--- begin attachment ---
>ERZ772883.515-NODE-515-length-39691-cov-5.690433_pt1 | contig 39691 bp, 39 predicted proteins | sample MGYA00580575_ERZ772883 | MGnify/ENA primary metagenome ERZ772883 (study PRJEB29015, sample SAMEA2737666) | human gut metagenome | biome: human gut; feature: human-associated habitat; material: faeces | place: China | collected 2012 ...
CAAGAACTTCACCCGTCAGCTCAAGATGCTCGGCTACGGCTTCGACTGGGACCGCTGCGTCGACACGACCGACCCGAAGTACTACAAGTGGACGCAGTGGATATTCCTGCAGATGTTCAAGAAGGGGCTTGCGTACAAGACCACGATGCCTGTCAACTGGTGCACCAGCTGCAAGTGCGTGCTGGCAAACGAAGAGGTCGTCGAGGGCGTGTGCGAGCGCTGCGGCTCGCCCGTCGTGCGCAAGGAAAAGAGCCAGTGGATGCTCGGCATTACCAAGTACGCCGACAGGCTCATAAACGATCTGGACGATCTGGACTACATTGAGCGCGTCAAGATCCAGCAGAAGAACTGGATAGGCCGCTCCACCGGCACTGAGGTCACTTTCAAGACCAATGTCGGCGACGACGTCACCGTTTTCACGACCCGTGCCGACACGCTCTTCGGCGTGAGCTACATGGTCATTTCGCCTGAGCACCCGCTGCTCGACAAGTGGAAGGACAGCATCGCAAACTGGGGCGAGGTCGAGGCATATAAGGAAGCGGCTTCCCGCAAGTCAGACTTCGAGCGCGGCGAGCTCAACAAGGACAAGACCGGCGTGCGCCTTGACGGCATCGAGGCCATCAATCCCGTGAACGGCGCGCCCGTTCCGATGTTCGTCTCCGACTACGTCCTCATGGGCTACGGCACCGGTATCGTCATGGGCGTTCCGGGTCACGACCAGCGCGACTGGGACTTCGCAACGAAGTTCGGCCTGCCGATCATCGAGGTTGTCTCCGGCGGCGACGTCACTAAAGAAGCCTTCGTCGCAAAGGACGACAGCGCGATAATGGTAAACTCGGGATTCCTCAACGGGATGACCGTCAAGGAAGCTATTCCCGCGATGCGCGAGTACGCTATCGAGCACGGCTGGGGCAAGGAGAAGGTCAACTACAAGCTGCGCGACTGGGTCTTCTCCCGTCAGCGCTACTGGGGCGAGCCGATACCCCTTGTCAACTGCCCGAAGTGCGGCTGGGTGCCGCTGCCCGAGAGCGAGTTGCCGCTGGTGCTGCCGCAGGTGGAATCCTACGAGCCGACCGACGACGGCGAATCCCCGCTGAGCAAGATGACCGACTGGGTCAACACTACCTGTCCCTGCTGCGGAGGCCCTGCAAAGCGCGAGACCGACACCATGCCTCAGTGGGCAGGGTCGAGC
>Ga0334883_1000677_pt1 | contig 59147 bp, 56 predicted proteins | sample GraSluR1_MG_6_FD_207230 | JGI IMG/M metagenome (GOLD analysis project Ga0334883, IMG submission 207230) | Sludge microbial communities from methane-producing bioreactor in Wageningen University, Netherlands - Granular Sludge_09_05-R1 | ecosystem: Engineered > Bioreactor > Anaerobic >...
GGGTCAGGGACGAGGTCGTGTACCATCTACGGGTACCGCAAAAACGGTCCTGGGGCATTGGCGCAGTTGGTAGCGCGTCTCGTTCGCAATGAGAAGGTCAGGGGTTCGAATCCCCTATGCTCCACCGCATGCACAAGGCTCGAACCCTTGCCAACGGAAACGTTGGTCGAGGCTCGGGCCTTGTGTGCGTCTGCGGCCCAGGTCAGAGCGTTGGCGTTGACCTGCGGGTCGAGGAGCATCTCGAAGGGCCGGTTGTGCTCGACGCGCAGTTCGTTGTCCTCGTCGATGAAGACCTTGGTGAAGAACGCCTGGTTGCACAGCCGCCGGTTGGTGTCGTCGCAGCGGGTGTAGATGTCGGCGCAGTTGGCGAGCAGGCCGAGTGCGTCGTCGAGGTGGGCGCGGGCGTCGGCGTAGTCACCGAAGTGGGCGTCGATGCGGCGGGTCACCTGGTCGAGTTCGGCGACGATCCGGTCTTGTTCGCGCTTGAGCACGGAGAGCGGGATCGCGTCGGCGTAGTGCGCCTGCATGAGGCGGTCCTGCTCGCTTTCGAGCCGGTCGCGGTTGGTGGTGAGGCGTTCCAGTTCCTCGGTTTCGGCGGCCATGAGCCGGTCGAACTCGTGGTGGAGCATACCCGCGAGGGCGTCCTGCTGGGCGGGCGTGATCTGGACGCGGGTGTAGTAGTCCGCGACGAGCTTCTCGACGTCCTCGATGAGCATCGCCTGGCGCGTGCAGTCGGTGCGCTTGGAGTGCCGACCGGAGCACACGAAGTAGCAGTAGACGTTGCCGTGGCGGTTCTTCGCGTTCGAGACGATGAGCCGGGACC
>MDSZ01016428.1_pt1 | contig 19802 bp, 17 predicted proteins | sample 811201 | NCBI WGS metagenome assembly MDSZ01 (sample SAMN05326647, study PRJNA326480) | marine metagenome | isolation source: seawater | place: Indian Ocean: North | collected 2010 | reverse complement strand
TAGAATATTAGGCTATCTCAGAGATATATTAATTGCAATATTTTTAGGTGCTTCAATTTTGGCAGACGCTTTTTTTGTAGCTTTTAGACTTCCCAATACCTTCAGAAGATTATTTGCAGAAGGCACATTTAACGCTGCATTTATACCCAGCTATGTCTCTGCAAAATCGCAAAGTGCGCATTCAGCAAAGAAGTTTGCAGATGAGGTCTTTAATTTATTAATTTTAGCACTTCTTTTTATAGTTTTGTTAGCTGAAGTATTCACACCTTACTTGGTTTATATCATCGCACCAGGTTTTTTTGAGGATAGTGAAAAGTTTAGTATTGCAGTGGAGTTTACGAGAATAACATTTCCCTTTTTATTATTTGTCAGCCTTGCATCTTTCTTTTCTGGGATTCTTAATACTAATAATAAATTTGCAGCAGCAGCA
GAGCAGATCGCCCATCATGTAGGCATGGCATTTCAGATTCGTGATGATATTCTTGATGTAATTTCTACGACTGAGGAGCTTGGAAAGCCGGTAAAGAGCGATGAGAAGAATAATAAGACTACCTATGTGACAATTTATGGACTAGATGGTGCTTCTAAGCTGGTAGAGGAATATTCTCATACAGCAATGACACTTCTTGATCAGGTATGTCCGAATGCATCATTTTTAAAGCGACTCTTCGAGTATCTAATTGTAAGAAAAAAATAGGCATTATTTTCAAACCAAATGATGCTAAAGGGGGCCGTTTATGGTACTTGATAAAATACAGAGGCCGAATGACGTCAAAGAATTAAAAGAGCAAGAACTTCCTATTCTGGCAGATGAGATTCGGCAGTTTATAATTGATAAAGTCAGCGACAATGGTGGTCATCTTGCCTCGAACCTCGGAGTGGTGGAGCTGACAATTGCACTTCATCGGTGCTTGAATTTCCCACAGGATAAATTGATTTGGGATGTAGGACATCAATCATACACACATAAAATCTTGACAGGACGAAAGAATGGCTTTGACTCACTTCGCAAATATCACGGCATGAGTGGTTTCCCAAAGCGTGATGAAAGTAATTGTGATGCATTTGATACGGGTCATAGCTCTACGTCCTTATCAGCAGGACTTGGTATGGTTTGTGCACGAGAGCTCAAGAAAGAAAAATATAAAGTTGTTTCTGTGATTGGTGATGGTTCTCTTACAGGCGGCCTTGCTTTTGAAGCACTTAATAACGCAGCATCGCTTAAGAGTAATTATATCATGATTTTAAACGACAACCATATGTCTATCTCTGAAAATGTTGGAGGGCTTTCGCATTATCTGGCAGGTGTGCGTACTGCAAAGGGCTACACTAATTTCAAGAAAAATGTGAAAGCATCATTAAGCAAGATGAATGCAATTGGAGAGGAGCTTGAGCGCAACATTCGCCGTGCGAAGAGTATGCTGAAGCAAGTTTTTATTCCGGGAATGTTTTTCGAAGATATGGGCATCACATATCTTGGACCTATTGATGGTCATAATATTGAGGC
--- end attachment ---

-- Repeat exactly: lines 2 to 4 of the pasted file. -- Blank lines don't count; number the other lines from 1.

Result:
CAAGAACTTCACCCGTCAGCTCAAGATGCTCGGCTACGGCTTCGACTGGGACCGCTGCGTCGACACGACCGACCCGAAGTACTACAAGTGGACGCAGTGGATATTCCTGCAGATGTTCAAGAAGGGGCTTGCGTACAAGACCACGATGCCTGTCAACTGGTGCACCAGCTGCAAGTGCGTGCTGGCAAACGAAGAGGTCGTCGAGGGCGTGTGCGAGCGCTGCGGCTCGCCCGTCGTGCGCAAGGAAAAGAGCCAGTGGATGCTCGGCATTACCAAGTACGCCGACAGGCTCATAAACGATCTGGACGATCTGGACTACATTGAGCGCGTCAAGATCCAGCAGAAGAACTGGATAGGCCGCTCCACCGGCACTGAGGTCACTTTCAAGACCAATGTCGGCGACGACGTCACCGTTTTCACGACCCGTGCCGACACGCTCTTCGGCGTGAGCTACATGGTCATTTCGCCTGAGCACCCGCTGCTCGACAAGTGGAAGGACAGCATCGCAAACTGGGGCGAGGTCGAGGCATATAAGGAAGCGGCTTCCCGCAAGTCAGACTTCGAGCGCGGCGAGCTCAACAAGGACAAGACCGGCGTGCGCCTTGACGGCATCGAGGCCATCAATCCCGTGAACGGCGCGCCCGTTCCGATGTTCGTCTCCGACTACGTCCTCATGGGCTACGGCACCGGTATCGTCATGGGCGTTCCGGGTCACGACCAGCGCGACTGGGACTTCGCAACGAAGTTCGGCCTGCCGATCATCGAGGTTGTCTCCGGCGGCGACGTCACTAAAGAAGCCTTCGTCGCAAAGGACGACAGCGCGATAATGGTAAACTCGGGATTCCTCAACGGGATGACCGTCAAGGAAGCTATTCCCGCGATGCGCGAGTACGCTATCGAGCACGGCTGGGGCAAGGAGAAGGTCAACTACAAGCTGCGCGACTGGGTCTTCTCCCGTCAGCGCTACTGGGGCGAGCCGATACCCCTTGTCAACTGCCCGAAGTGCGGCTGGGTGCCGCTGCCCGAGAGCGAGTTGCCGCTGGTGCTGCCGCAGGTGGAATCCTACGAGCCGACCGACGACGGCGAATCCCCGCTGAGCAAGATGACCGACTGGGTCAACACTACCTGTCCCTGCTGCGGAGGCCCTGCAAAGCGCGAGACCGACACCATGCCTCAGTGGGCAGGGTCGAGC
>Ga0334883_1000677_pt1 | contig 59147 bp, 56 predicted proteins | sample GraSluR1_MG_6_FD_207230 | JGI IMG/M metagenome (GOLD analysis project Ga0334883, IMG submission 207230) | Sludge microbial communities from methane-producing bioreactor in Wageningen University, Netherlands - Granular Sludge_09_05-R1 | ecosystem: Engineered > Bioreactor > Anaerobic >...
GGGTCAGGGACGAGGTCGTGTACCATCTACGGGTACCGCAAAAACGGTCCTGGGGCATTGGCGCAGTTGGTAGCGCGTCTCGTTCGCAATGAGAAGGTCAGGGGTTCGAATCCCCTATGCTCCACCGCATGCACAAGGCTCGAACCCTTGCCAACGGAAACGTTGGTCGAGGCTCGGGCCTTGTGTGCGTCTGCGGCCCAGGTCAGAGCGTTGGCGTTGACCTGCGGGTCGAGGAGCATCTCGAAGGGCCGGTTGTGCTCGACGCGCAGTTCGTTGTCCTCGTCGATGAAGACCTTGGTGAAGAACGCCTGGTTGCACAGCCGCCGGTTGGTGTCGTCGCAGCGGGTGTAGATGTCGGCGCAGTTGGCGAGCAGGCCGAGTGCGTCGTCGAGGTGGGCGCGGGCGTCGGCGTAGTCACCGAAGTGGGCGTCGATGCGGCGGGTCACCTGGTCGAGTTCGGCGACGATCCGGTCTTGTTCGCGCTTGAGCACGGAGAGCGGGATCGCGTCGGCGTAGTGCGCCTGCATGAGGCGGTCCTGCTCGCTTTCGAGCCGGTCGCGGTTGGTGGTGAGGCGTTCCAGTTCCTCGGTTTCGGCGGCCATGAGCCGGTCGAACTCGTGGTGGAGCATACCCGCGAGGGCGTCCTGCTGGGCGGGCGTGATCTGGACGCGGGTGTAGTAGTCCGCGACGAGCTTCTCGACGTCCTCGATGAGCATCGCCTGGCGCGTGCAGTCGGTGCGCTTGGAGTGCCGACCGGAGCACACGAAGTAGCAGTAGACGTTGCCGTGGCGGTTCTTCGCGTTCGAGACGATGAGCCGGGACC